EGU24-7897, updated on 08 Mar 2024
EGU General Assembly 2024
© Author(s) 2024. This work is distributed under
the Creative Commons Attribution 4.0 License.

Trophic cascades in simplified soil food webs and consequences for carbon cycling

Justine Lejoly1, Yuxin Wang2, Esther van Hoof1, Valentin Favre1, Casper Quist3, Stefan Geisen2, and Ciska Veen1
Justine Lejoly et al.
  • 1Netherlands Institute of Ecology (NIOO-KNAW), Terrestrial Ecology, Wageningen, the Netherlands (
  • 2Nematology Group, Wageningen University and Research, Wageningen, the Netherlands
  • 3Biosystematics Group, Wageningen University and Research, Wageningen, the Netherlands

The soil microbiome is widely recognized as an important driver of soil carbon (C) cycling but the role of soil fauna is largely overlooked. It is proven that microbivores, e.g., bacterivorous nematodes, can alter the microbiome composition and activity, but the microbivores themselves can be controlled by their predators. How these higher trophic interactions impact the soil microbiome, through trophic cascades, remains to be investigated, as well as the consequences for soil C cycling.

We tested the existence and direction of trophic cascades in soil food webs by manipulating the presence of bacterivorous-dominated nematode communities and their predators (nematode-feeding mite Gaeolaelaps aculeifer) in a full factorial design. After microbial re-inoculation of sterilized grassland soil and soil food web reconstruction, we monitored the decomposition of added grass litter and associated C mineralization during five weeks. We also characterized the soil microbiome composition by phospholipid fatty acid analysis and 16S sequencing.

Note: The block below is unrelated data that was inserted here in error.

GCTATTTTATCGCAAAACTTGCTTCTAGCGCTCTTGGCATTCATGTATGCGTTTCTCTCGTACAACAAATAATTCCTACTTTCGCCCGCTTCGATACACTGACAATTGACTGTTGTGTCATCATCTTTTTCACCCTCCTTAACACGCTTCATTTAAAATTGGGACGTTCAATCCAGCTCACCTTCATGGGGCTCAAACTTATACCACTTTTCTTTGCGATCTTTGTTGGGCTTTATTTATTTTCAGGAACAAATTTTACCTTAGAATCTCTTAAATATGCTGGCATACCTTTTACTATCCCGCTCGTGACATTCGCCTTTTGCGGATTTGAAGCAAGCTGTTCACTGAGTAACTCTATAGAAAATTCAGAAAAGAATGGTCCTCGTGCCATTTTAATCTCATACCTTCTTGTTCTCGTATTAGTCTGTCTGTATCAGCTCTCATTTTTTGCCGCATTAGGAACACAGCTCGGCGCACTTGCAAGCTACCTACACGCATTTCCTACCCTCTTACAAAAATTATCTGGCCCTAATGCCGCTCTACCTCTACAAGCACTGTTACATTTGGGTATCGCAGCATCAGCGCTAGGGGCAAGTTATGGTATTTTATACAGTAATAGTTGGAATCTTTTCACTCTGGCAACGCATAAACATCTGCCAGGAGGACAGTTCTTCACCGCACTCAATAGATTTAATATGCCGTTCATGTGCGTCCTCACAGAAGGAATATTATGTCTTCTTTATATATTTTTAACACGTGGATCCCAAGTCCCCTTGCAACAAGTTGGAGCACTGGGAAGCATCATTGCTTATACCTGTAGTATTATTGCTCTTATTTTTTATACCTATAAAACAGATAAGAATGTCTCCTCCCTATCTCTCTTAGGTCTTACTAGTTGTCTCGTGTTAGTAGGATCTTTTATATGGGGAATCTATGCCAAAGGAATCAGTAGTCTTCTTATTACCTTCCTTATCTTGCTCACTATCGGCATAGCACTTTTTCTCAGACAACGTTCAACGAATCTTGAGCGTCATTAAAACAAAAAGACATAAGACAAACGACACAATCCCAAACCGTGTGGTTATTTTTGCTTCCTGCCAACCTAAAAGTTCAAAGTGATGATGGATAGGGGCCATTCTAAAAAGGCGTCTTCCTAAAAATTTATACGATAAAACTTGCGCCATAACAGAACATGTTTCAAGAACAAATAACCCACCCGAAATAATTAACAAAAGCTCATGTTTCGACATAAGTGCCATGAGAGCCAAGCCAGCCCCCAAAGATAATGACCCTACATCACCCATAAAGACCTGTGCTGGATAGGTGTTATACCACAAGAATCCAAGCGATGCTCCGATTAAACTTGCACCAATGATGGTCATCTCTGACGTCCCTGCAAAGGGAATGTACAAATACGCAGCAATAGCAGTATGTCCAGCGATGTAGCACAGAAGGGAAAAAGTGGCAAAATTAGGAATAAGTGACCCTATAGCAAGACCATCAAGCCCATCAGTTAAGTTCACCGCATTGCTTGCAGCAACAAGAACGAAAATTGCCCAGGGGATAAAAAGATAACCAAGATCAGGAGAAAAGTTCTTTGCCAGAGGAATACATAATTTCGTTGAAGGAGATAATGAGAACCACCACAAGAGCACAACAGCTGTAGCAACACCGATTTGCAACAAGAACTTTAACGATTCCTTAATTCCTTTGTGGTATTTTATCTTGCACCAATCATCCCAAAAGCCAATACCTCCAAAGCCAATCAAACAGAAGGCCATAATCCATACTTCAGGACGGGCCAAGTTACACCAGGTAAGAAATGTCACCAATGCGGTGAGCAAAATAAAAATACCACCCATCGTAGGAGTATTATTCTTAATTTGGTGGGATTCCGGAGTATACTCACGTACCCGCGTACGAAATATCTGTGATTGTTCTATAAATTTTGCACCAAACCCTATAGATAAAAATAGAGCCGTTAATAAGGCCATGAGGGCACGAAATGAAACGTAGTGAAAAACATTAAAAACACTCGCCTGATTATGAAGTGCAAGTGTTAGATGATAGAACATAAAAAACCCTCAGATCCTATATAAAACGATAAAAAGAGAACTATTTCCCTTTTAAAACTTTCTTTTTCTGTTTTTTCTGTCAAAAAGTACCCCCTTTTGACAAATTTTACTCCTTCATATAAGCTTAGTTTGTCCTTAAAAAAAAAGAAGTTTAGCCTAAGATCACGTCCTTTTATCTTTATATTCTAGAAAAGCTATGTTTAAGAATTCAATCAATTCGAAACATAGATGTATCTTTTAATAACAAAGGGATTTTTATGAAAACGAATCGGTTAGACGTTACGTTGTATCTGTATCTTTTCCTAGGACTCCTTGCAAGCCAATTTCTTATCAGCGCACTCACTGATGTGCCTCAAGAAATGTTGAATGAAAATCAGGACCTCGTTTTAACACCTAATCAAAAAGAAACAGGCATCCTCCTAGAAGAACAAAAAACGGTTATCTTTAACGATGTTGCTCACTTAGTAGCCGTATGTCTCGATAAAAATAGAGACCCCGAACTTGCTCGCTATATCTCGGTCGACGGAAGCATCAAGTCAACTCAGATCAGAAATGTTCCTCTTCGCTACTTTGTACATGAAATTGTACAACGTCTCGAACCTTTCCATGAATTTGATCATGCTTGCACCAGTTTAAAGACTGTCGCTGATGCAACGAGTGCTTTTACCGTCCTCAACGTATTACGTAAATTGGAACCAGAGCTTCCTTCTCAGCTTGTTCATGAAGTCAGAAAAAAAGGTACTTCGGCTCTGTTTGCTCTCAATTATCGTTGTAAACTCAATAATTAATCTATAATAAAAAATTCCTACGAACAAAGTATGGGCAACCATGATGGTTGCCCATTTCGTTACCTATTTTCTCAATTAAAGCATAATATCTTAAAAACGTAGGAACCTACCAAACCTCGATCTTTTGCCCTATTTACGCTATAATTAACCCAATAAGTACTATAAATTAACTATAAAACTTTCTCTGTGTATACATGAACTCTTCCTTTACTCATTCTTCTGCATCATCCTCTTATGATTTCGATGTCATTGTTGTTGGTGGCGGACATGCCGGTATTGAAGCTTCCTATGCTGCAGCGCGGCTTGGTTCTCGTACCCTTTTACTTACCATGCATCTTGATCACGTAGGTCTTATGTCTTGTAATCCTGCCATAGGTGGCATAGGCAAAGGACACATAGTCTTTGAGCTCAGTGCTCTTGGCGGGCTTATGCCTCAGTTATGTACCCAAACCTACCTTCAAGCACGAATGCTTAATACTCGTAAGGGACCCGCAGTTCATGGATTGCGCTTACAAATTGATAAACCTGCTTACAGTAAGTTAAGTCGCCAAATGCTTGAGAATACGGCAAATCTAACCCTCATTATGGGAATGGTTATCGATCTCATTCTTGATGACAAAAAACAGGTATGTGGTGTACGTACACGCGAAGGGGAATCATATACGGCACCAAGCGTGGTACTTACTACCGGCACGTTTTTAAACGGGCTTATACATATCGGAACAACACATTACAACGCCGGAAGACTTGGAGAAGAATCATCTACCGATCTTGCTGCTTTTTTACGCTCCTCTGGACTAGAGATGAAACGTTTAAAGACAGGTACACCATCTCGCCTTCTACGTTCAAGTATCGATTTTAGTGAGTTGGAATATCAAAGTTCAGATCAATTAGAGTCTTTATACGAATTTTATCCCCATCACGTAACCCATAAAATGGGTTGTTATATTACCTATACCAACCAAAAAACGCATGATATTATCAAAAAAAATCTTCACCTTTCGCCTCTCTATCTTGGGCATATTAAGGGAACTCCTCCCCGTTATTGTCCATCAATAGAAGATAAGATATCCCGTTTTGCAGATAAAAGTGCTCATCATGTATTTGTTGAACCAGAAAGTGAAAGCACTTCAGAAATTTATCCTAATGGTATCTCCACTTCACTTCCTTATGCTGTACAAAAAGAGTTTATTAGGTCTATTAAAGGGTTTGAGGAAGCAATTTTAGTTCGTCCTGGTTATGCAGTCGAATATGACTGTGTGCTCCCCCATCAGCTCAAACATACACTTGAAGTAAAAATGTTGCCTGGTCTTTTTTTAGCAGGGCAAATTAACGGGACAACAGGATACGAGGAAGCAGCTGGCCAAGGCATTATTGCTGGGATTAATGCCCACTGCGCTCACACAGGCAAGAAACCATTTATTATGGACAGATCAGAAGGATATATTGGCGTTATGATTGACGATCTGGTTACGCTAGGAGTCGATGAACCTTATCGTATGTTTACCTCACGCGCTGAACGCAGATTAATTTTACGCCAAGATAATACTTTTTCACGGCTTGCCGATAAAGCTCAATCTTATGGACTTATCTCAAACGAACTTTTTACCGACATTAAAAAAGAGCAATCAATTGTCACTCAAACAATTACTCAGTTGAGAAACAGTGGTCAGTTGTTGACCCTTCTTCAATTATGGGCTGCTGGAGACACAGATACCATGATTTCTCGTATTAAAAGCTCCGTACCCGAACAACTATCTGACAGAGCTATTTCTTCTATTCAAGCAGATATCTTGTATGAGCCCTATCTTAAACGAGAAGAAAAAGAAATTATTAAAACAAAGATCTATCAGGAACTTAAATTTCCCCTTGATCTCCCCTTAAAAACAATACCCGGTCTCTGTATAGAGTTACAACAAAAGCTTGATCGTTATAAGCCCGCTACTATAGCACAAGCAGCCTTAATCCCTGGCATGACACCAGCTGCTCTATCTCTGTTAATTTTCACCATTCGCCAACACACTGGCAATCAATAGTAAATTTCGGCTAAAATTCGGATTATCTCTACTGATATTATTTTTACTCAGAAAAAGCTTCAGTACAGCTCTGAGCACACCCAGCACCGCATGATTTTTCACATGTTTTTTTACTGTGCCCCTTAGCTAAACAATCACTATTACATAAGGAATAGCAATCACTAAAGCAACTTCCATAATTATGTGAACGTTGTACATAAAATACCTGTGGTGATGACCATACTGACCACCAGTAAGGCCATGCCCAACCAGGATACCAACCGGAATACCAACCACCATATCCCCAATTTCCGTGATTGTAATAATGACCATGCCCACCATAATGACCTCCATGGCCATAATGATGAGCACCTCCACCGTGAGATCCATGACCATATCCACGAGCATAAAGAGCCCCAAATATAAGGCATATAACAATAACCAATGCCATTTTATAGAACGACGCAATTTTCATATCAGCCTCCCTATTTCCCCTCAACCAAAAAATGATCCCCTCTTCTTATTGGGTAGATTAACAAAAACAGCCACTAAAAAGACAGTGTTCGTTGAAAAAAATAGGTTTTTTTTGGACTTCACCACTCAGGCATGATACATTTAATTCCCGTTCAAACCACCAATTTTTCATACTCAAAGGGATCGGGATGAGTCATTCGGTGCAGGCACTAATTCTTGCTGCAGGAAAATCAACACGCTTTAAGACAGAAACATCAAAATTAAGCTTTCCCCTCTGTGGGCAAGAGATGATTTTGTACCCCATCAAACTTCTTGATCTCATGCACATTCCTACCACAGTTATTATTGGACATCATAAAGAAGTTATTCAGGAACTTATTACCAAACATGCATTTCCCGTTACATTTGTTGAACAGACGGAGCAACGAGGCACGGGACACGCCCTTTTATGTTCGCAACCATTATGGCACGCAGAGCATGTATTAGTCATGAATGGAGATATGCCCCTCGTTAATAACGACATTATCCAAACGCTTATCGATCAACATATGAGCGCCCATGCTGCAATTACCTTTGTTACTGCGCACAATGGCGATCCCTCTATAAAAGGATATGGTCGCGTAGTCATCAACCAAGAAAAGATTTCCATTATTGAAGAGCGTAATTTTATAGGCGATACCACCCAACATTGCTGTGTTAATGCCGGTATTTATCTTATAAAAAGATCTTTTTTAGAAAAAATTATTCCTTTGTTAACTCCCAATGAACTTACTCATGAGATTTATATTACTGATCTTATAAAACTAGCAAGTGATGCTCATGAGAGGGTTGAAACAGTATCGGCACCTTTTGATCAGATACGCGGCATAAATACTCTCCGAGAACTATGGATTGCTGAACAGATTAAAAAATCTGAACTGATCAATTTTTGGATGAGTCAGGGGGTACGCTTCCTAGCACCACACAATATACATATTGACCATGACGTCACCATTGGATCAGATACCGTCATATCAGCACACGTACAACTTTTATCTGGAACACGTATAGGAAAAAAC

While the presence of nematodes mostly did not affect C cycling, the addition of predators decreased C mineralization by 10 %. However, litter decomposition rates were unaffected by soil food web composition. Taken together, these results suggest that the presence of predators may result in enhanced soil C stabilization, at least in the short term. The presence of predators also resulted in a shift in microbiome composition, notably with higher Gram(+):Gram(-) ratios, but no change in microbial biomass, suggesting that nematodes may shift their diet because of predation. Our results confirm that the effects of nematodes and their predators on the soil microbiome are not additive and that predators can alter soil C cycling trough trophic cascades. As predators are often sensitive to land use change and intensification, these findings suggest that loss of belowground predators may result in increased C losses following litter decomposition.

How to cite: Lejoly, J., Wang, Y., van Hoof, E., Favre, V., Quist, C., Geisen, S., and Veen, C.: Trophic cascades in simplified soil food webs and consequences for carbon cycling, EGU General Assembly 2024, Vienna, Austria, 14–19 Apr 2024, EGU24-7897,, 2024.